S. Korea officials visit juvenile justice center (video)
Did you know?
The 72-bed Victoria County Juvenile Justice Center opened in 1995. It contracts with some 50 Texas counties to accommodate girls and boys ages 10-18. They are accused of or convicted of at least a class B misdemeanor. Their stay can ...
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Did you know?
The 72-bed Victoria County Juvenile Justice Center opened in 1995. It contracts with some 50 Texas counties to accommodate girls and boys ages 10-18. They are accused of or convicted of at least a class B misdemeanor. Their stay can be anywhere from 10 days before their cases are resolved or up to six months after they've been sentenced by a judge.
It is one of the only facilities that accepts pregnant juveniles because it boasts personnel and equipment capable of monitoring fetal heartbeats and transporting the girls to and from doctors appointments.
SOURCE: Victoria Regional Juvenile Justice Center
South Korea is taking notes from the Lone Star State when it comes to criminal justice.
The men - Heongu Lee, director of research and development, and See Kook Son, director of general affairs - studied the dimensions of the facility's single occupancy cells, which are somewhat of a novelty overseas.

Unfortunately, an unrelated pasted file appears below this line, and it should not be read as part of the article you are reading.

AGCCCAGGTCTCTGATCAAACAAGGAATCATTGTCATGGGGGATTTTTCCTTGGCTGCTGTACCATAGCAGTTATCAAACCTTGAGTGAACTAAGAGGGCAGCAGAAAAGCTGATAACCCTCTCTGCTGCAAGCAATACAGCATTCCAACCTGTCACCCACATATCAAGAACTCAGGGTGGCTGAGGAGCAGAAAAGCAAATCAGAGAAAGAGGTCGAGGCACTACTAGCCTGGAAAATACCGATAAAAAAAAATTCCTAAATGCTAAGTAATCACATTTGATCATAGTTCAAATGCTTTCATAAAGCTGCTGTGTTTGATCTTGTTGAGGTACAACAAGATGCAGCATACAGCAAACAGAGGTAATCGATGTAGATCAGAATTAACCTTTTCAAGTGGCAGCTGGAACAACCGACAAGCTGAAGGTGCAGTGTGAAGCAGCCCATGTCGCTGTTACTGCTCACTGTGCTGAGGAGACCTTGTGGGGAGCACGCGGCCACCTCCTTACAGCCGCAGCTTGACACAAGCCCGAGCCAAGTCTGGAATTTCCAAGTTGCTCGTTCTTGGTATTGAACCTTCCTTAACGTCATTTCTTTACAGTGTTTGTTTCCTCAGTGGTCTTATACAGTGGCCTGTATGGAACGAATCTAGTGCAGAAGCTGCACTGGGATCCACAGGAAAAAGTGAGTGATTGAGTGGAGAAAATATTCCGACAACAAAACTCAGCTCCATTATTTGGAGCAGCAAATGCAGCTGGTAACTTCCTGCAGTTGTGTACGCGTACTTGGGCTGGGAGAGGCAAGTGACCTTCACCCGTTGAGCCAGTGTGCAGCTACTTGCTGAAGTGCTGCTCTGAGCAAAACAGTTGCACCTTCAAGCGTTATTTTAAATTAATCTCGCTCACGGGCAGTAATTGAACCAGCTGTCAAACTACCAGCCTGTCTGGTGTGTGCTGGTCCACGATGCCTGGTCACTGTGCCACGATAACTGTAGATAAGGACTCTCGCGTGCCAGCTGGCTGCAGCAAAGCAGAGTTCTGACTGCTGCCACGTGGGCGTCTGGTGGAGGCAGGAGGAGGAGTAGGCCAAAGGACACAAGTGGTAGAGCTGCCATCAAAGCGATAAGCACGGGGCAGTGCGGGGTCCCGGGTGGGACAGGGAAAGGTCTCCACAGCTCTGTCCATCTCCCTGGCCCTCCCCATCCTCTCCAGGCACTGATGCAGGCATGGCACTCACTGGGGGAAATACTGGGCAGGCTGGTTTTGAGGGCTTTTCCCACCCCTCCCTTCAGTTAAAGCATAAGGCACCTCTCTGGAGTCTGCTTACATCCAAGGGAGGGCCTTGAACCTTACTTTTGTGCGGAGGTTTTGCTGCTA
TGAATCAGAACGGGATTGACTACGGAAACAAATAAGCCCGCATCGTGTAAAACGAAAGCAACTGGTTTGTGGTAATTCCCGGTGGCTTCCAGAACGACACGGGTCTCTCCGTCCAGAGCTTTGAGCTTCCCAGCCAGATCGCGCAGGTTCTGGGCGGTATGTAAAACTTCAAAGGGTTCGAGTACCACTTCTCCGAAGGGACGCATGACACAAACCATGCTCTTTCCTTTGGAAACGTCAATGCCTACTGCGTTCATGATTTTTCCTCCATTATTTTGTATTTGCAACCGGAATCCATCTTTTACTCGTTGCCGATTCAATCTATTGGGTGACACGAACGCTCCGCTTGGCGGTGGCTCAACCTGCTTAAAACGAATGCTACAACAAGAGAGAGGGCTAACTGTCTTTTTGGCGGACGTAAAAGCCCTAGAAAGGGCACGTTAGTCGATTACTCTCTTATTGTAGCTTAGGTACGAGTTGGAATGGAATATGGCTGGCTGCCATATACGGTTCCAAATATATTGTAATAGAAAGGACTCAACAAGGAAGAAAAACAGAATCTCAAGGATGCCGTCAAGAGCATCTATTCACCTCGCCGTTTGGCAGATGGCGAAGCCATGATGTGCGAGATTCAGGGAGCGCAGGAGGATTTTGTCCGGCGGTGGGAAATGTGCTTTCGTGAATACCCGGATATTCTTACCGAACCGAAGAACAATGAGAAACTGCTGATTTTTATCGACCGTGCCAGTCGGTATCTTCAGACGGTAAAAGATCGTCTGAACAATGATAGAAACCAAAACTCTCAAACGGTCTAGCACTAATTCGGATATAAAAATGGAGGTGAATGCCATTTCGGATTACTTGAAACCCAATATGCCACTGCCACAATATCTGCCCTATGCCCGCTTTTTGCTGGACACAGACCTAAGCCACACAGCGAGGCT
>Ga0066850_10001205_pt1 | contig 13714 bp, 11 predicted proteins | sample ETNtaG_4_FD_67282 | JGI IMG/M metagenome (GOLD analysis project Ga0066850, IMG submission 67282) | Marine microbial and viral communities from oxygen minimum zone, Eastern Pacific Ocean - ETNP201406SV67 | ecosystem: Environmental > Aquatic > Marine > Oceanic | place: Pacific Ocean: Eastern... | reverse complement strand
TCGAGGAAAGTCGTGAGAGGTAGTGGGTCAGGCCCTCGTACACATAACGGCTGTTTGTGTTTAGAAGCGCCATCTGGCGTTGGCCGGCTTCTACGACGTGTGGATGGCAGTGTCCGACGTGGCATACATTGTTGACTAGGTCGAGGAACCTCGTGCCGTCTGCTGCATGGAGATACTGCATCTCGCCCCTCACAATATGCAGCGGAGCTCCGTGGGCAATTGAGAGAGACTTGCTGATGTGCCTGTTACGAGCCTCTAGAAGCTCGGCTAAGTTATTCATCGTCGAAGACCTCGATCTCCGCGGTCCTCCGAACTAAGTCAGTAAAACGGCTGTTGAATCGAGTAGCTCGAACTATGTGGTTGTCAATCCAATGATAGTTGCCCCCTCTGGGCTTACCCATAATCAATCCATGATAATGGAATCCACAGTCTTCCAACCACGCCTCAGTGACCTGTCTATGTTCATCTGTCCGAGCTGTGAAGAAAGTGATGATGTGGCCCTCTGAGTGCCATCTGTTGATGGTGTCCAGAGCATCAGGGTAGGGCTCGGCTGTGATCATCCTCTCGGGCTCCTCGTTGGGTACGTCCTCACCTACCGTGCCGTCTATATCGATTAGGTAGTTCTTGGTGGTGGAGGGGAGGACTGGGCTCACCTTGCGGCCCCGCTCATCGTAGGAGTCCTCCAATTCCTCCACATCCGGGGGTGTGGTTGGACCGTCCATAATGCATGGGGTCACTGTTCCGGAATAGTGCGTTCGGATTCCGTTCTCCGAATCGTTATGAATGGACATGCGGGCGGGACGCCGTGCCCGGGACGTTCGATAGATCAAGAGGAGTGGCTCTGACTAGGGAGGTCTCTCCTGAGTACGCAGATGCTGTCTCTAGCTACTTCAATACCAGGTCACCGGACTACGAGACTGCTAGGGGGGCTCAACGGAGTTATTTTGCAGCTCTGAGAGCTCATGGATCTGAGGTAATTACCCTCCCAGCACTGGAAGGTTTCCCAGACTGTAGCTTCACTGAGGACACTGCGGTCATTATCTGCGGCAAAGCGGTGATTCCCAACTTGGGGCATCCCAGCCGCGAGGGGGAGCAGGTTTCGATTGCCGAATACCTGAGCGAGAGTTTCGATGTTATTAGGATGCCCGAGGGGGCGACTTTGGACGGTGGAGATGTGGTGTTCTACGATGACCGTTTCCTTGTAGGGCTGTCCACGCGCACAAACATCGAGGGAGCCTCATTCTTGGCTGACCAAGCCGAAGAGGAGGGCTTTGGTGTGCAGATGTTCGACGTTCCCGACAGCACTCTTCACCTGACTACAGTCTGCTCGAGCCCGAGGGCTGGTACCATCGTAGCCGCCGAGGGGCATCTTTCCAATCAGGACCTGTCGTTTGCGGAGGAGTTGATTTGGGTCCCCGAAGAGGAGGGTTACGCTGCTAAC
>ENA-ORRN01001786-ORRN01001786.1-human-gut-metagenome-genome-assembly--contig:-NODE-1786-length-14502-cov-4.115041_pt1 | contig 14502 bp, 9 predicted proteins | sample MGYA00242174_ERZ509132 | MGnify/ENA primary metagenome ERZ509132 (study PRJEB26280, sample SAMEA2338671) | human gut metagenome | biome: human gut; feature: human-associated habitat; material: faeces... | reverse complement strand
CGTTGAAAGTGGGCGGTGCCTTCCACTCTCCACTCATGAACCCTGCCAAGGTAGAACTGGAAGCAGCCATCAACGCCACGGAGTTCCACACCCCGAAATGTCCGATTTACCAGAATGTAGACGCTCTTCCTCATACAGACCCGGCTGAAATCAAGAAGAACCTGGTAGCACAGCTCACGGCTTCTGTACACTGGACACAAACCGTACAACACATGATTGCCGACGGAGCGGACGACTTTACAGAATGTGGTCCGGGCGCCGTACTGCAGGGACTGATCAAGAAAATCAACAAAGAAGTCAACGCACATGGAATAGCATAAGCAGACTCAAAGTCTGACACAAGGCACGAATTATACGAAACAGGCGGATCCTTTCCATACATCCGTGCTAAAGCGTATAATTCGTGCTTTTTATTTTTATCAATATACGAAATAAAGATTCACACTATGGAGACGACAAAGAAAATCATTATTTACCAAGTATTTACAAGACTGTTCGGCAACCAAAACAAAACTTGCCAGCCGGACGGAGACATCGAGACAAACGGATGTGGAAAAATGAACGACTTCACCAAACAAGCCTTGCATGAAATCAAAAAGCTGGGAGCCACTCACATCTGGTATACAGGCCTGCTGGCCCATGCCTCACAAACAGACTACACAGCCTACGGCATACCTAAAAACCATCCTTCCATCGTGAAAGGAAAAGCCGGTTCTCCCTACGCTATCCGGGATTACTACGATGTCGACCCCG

Gigi Lee, a legislative liaison for state Sen. John Whitmire, acted as their translator.
In Korea, up to 10 inmates may be held in a multi-occupancy room, which has not been an issue until recently. Women are also separated from men at all times, and drug-related offenses are rare because the punishment is so severe. No Korean resident is allowed to carry a gun. Even police decline to, Gigi Lee said.
"Their culture is changing," she said. "They are going to build single cells."
The men, who are on a global tour to learn how other countries maintain their prison systems, already have secured funding for the project. They will construct a new facility on a campus that already holds seven others that range in age from 15 to more than 30 years old, Heongu Lee said through a translator.
Texas found smaller facilities to be more manageable. In a dorm-like setting, fights could break out, said Pama Hencerling, chief probation officer.
"Kids who are in here, they have behavioral problems in the first place. Otherwise, they would not be here," Hencerling said.
They also like claiming a space as their own.